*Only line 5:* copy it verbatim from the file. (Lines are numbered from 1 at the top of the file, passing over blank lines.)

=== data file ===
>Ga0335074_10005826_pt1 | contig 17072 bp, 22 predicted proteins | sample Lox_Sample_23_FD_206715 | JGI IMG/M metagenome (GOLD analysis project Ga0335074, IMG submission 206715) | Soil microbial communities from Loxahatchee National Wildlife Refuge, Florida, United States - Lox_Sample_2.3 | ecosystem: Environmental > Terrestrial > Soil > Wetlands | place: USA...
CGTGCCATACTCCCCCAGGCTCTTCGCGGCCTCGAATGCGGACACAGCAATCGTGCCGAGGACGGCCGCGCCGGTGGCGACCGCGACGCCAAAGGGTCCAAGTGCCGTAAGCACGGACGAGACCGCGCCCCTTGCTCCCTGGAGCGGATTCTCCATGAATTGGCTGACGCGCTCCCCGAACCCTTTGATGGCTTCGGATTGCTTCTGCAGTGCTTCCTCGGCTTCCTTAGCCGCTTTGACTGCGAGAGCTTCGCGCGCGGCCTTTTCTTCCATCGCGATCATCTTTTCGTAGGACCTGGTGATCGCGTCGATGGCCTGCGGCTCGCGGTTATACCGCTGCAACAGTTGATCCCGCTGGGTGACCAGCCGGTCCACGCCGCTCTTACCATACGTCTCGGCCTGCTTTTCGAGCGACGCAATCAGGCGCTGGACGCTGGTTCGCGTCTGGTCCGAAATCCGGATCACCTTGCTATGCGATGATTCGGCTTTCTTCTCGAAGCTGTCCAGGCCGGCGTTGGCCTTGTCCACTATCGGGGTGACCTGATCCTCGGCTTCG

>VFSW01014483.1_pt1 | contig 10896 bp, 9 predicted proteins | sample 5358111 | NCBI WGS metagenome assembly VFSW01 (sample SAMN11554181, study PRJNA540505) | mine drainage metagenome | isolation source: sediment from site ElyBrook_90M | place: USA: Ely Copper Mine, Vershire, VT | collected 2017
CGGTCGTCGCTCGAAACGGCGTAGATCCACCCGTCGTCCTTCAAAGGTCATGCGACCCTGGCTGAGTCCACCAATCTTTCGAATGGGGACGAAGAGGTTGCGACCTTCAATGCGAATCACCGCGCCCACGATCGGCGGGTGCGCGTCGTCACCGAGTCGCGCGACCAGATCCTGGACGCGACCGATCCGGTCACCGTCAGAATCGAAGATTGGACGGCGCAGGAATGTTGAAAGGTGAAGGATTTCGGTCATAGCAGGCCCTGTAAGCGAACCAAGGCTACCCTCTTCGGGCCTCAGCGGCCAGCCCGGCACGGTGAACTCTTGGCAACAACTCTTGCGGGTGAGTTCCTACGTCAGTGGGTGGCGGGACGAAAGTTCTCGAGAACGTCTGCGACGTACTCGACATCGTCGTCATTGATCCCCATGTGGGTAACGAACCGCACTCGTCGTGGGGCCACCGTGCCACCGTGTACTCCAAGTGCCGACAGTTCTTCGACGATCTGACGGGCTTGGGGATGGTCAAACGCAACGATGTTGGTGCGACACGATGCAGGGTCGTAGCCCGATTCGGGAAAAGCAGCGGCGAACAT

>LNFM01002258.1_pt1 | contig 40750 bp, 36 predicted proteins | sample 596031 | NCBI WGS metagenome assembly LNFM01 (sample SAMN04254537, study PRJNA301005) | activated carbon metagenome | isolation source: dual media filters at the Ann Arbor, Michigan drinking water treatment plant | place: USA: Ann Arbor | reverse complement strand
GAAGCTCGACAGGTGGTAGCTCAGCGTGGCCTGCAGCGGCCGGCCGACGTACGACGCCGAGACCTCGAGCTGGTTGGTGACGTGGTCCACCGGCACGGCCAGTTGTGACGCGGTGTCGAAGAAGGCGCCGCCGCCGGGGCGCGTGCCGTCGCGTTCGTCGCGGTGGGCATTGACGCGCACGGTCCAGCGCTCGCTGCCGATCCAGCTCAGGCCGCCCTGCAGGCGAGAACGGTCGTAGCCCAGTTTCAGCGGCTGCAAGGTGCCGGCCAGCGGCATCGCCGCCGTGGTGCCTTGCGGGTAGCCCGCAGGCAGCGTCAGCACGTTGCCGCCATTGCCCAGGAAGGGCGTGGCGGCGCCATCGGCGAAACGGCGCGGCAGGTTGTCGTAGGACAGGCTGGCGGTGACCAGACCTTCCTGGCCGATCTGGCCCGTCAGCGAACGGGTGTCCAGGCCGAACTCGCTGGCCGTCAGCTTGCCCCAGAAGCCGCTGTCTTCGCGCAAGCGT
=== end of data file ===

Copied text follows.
>LNFM01002258.1_pt1 | contig 40750 bp, 36 predicted proteins | sample 596031 | NCBI WGS metagenome assembly LNFM01 (sample SAMN04254537, study PRJNA301005) | activated carbon metagenome | isolation source: dual media filters at the Ann Arbor, Michigan drinking water treatment plant | place: USA: Ann Arbor | reverse complement strand